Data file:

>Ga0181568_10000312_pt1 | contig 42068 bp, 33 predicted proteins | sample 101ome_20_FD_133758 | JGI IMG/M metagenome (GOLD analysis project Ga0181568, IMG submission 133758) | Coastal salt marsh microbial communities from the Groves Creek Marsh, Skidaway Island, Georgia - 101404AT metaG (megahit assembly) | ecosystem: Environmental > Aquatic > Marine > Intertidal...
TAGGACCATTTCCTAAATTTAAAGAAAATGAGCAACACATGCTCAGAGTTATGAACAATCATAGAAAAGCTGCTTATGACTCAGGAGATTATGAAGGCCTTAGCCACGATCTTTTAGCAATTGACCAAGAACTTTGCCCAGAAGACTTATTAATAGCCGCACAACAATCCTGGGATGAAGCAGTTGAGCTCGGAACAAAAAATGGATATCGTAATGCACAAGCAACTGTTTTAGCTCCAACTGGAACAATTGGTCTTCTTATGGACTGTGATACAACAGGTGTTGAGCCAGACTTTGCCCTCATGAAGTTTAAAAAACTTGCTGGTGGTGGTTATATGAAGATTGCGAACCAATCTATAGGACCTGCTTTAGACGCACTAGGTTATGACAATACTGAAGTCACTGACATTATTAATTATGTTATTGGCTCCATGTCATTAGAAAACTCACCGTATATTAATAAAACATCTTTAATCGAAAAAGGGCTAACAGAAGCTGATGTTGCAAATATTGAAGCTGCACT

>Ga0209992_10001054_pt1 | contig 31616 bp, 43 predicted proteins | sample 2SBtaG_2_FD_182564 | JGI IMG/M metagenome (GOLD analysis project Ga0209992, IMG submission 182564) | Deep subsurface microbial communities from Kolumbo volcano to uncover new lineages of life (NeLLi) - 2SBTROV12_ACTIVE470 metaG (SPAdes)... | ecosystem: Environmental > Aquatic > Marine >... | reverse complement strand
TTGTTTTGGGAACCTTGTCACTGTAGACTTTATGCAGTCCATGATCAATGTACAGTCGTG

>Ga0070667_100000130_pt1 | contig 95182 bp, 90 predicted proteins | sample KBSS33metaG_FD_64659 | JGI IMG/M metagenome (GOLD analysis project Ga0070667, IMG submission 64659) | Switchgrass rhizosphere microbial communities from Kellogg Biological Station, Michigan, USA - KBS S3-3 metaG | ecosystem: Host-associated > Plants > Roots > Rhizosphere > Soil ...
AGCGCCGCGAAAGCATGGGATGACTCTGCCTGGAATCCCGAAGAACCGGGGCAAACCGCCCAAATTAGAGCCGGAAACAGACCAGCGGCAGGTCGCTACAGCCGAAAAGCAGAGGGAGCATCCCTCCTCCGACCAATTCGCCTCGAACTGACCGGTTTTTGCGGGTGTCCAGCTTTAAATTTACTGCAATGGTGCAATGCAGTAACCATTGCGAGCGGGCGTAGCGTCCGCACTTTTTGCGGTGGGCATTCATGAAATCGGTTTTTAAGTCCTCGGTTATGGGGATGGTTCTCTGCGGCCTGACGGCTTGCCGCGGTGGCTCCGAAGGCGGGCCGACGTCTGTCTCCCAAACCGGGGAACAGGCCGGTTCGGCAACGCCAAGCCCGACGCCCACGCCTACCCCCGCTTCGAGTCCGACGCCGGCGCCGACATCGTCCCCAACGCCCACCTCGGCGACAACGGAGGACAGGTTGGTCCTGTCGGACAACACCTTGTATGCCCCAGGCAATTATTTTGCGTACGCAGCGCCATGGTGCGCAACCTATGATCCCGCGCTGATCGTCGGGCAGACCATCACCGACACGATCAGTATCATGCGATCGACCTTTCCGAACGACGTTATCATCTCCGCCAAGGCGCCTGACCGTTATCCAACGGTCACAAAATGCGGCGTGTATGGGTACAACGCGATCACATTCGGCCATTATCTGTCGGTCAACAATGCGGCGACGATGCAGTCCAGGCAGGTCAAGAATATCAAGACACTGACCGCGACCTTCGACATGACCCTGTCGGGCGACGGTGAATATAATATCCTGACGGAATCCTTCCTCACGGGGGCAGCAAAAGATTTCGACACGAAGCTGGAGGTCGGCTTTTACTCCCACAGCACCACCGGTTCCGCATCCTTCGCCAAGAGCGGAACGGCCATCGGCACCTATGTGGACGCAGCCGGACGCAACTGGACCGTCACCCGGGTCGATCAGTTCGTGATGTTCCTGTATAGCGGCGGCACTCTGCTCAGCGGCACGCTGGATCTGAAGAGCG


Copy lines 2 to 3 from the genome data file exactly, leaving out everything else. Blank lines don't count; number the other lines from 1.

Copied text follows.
TAGGACCATTTCCTAAATTTAAAGAAAATGAGCAACACATGCTCAGAGTTATGAACAATCATAGAAAAGCTGCTTATGACTCAGGAGATTATGAAGGCCTTAGCCACGATCTTTTAGCAATTGACCAAGAACTTTGCCCAGAAGACTTATTAATAGCCGCACAACAATCCTGGGATGAAGCAGTTGAGCTCGGAACAAAAAATGGATATCGTAATGCACAAGCAACTGTTTTAGCTCCAACTGGAACAATTGGTCTTCTTATGGACTGTGATACAACAGGTGTTGAGCCAGACTTTGCCCTCATGAAGTTTAAAAAACTTGCTGGTGGTGGTTATATGAAGATTGCGAACCAATCTATAGGACCTGCTTTAGACGCACTAGGTTATGACAATACTGAAGTCACTGACATTATTAATTATGTTATTGGCTCCATGTCATTAGAAAACTCACCGTATATTAATAAAACATCTTTAATCGAAAAAGGGCTAACAGAAGCTGATGTTGCAAATATTGAAGCTGCACT

>Ga0209992_10001054_pt1 | contig 31616 bp, 43 predicted proteins | sample 2SBtaG_2_FD_182564 | JGI IMG/M metagenome (GOLD analysis project Ga0209992, IMG submission 182564) | Deep subsurface microbial communities from Kolumbo volcano to uncover new lineages of life (NeLLi) - 2SBTROV12_ACTIVE470 metaG (SPAdes)... | ecosystem: Environmental > Aquatic > Marine >... | reverse complement strand